>Charge implies that something is being stored. Energize does not make that distinction. If i say that i energized a circuit you wont know if it is storing any energy. If i say i charged a certain circuit you know something is being stored.

It depends on the component, the state of the component, and the circuit.
>For 'energize' yes, we dont know.

It depends on the component, the state of the component, and the circuit.
>For 'charge' however we know right away.

I think both words are precise when used in the proper context. I aver that "charge" is often not used correctly. Often "energize" is the better word to use.
>Ok if you want to say that that's up to you. Im not saying that it is totally wrong either, just that 'charge' is not only accepted, it is descriptive if you look at it as charge being stored and then dumped later. It acts like it stores charge so we say 'charge'. There are a few different views on what really happens too including virtual particles. Im not sure i want to get into that one though

Negative. Current does not exist through a capacitor, and charge does not flow through a capacitor, unless there is leakage. Your next statement says as much.
>Well, depending on the view i guess. External measurements would say otherwise too and the external measurements are important in analyzing circuits. If we connect a constant current generator up to a capacitor we couldnt have a complete circuit unless there was the closure of the path so it would not start to store energy if there was not a complete circuit there. It's hard to say that no current flows 'through' the capacitor. Who cares really? If it goes in one side and appears to come out the other side and always works that way we're all set.

That is correct. Charge accumulates on one plate and depletes equally on the other plate. If the charge passed through the capacitor, then it would not accumulate or deplete. So no charge would separate, no electric field would form, and no energy would be stored. That proves that charge does not go through a capacitor.
>That view seems fine. But it's just that view.

You asked what is flowing. Charge would be correct, and flowing means moving charge. Current is also correct, because moving charge defines current. Energy is also correct because energy changes when charge moves through a resistance.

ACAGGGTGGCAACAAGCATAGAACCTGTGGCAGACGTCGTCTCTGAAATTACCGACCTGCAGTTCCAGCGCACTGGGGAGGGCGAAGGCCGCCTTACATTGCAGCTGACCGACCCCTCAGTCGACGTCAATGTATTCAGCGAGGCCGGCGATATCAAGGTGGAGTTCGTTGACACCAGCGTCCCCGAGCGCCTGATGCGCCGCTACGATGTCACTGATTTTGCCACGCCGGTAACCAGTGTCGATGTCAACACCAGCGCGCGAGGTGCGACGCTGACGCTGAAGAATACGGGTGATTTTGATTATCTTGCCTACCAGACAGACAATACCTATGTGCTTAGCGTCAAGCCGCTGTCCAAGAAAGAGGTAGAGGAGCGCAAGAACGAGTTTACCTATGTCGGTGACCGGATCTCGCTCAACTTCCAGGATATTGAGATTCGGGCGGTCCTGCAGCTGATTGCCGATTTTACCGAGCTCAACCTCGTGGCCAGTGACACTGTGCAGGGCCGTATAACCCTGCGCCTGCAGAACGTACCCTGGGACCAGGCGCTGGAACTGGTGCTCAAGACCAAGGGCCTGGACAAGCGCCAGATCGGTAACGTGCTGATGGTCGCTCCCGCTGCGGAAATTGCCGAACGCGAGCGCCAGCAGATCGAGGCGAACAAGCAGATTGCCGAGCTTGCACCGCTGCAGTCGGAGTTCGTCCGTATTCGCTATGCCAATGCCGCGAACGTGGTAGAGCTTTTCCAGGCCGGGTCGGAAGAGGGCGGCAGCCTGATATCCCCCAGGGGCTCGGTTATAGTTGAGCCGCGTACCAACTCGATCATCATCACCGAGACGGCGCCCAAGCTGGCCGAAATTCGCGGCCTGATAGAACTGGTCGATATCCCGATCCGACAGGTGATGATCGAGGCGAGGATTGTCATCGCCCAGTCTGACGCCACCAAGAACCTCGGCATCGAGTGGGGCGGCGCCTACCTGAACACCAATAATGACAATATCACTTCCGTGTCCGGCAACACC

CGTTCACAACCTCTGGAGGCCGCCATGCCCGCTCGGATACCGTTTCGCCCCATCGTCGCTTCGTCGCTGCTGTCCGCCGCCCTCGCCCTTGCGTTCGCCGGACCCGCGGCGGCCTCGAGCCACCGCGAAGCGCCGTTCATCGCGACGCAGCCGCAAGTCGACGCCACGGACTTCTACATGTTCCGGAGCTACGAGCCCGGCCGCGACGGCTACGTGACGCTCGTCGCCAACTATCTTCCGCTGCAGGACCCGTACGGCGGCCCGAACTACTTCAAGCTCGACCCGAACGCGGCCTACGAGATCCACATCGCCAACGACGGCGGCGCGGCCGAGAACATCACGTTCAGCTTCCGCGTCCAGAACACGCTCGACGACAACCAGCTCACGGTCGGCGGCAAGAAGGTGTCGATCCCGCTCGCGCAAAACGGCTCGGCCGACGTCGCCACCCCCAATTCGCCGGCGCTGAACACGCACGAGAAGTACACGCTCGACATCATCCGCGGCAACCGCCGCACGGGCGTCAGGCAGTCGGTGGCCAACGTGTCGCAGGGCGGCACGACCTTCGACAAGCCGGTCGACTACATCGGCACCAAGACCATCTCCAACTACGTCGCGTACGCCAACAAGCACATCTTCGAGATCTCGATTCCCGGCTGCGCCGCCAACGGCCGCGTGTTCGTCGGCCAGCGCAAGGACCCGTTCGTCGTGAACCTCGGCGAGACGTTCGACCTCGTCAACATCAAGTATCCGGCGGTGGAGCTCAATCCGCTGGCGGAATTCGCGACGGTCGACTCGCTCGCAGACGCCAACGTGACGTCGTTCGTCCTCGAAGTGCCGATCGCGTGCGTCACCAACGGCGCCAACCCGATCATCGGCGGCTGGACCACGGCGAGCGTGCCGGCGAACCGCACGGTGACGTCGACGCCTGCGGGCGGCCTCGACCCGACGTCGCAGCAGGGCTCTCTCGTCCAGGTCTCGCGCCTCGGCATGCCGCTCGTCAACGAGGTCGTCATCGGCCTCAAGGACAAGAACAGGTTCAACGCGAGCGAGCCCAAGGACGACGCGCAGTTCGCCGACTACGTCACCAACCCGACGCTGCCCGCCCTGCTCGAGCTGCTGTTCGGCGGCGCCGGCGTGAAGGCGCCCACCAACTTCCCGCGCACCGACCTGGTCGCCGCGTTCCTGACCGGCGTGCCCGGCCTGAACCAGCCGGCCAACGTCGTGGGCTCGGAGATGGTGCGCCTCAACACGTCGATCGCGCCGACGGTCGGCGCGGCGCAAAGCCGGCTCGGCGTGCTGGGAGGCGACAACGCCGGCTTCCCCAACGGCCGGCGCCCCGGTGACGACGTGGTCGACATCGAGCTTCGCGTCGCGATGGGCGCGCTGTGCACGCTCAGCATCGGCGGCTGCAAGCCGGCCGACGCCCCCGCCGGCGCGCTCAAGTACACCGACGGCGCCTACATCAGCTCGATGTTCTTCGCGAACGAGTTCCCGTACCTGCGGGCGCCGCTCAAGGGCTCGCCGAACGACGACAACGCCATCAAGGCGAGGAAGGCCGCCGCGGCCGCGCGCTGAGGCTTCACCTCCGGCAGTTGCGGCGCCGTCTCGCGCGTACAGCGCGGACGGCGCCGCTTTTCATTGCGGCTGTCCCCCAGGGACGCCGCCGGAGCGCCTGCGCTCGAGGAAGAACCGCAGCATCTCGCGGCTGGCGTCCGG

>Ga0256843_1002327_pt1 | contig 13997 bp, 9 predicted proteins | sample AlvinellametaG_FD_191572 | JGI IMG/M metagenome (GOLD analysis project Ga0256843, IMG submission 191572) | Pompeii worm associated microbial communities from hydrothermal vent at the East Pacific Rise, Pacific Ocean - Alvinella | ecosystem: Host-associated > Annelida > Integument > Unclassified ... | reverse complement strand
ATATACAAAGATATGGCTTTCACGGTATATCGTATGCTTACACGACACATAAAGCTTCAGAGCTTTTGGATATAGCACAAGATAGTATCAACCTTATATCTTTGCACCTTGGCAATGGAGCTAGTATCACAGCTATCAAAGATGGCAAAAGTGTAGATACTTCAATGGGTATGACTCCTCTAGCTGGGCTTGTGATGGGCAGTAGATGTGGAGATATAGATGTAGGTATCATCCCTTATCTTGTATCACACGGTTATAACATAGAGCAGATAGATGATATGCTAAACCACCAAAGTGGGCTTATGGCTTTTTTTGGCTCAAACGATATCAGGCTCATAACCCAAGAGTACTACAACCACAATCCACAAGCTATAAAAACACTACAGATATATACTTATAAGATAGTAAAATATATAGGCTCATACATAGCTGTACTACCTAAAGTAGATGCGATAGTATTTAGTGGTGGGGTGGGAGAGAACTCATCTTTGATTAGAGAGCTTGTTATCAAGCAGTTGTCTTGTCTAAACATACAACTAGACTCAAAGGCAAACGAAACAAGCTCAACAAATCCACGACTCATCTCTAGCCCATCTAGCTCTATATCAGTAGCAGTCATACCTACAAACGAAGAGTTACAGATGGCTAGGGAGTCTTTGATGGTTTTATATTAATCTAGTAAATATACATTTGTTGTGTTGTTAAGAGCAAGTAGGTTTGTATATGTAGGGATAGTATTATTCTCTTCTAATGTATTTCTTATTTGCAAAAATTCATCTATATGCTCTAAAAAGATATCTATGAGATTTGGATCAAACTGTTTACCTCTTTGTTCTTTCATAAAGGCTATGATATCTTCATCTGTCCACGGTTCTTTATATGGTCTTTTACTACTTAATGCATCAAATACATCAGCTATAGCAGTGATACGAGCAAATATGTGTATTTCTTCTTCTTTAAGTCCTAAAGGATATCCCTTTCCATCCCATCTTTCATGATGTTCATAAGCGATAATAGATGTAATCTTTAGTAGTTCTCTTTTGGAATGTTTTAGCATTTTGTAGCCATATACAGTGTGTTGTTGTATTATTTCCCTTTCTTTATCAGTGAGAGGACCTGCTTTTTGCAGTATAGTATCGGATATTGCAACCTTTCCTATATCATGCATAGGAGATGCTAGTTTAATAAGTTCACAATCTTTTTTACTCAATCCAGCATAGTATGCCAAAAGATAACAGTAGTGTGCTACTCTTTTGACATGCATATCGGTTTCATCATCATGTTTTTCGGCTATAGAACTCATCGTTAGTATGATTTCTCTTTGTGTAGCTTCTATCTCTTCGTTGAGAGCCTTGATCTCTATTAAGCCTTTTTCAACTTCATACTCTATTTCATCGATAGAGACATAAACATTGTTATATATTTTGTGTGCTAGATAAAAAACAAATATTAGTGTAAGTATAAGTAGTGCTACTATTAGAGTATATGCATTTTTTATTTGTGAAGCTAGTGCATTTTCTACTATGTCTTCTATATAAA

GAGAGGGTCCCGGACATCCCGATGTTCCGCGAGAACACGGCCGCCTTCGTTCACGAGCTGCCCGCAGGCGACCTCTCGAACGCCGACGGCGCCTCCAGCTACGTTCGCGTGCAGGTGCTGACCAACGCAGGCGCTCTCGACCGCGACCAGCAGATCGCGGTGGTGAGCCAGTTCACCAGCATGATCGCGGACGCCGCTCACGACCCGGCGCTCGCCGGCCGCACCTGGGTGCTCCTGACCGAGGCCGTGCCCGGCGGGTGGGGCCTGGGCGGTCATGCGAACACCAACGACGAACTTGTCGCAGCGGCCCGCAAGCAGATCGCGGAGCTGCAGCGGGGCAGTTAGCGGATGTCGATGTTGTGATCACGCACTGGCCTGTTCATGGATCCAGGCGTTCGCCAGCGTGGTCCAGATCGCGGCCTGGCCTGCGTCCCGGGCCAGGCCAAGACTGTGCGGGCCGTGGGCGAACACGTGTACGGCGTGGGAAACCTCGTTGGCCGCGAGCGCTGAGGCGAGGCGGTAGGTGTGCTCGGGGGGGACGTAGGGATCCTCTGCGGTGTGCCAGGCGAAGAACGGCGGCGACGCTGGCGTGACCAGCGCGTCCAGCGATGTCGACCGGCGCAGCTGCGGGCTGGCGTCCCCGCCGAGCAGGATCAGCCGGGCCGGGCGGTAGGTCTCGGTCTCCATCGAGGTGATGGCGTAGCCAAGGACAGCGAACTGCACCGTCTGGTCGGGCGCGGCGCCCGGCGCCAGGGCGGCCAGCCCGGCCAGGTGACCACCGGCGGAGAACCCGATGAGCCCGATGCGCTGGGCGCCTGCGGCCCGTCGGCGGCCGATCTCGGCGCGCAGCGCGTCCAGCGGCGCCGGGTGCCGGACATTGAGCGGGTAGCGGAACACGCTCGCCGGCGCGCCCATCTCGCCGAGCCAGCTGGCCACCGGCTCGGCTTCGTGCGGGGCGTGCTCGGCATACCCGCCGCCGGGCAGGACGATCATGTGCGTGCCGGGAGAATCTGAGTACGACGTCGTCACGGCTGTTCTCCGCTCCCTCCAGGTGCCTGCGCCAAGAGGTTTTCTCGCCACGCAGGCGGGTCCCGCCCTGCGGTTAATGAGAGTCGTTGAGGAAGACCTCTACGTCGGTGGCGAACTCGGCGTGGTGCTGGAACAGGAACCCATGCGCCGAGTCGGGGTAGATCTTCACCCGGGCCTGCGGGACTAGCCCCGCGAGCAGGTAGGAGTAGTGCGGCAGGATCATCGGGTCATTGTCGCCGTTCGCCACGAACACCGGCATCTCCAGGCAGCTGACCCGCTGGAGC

>Yeah but when we think of energy we think of E=1/2 C*V^2, and although that is very descriptive of the energy it doesnt tell us what is happening an infinitesimal distance from one of the plates.

Yes, the electric field does store energy, but the descriptive term is false for this phenomena. The net charge does not change, but the energy certainly does.
>Ok.

I have never heard of a coil being called charged, but if so, that would not be true either. Coils can store energy.
>Yes inductors are also said to be 'charged' quite commonly. We dont have to talk about the field though when we talk about inductors until we get to the finer points of the inductor.

Some of the above I do agree with and some I don't
>Ok that's cool. I think i may have deviated a little from the main point of the thread anyway

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Ron,

Well it appears that we have another interesting discussion. I happen to think it is fairly interesting really.
Next topic open for discussion? Here's one...

A capacitor blocks DC current. True or false?
Again we usually fall back to the more common understanding of what DC current is, and most of us would blurt out a resounding, "TRUE".

But then one day we are looking at some theoretical circuit and happen to connect a DC current source up to a capacitor, and guess what happens?
You guessed right The DC current flows through the capacitor (the external view as per above discussion) and continues to flow at the exact same level as it did when we first started the simulation.

The idea here is that most of us will assume that DC refers to the steady state solution for DC, which means not only the current is DC but the voltage is also DC. In fact, we should really be saying just "DC" rather than "DC current", but again we choose the shorthand version and assume everybody would know that a constant current generator has to force current through any circuit element (in theory) at a constant rate so that is one exception to the rule.

Last edited: Feb 26, 2011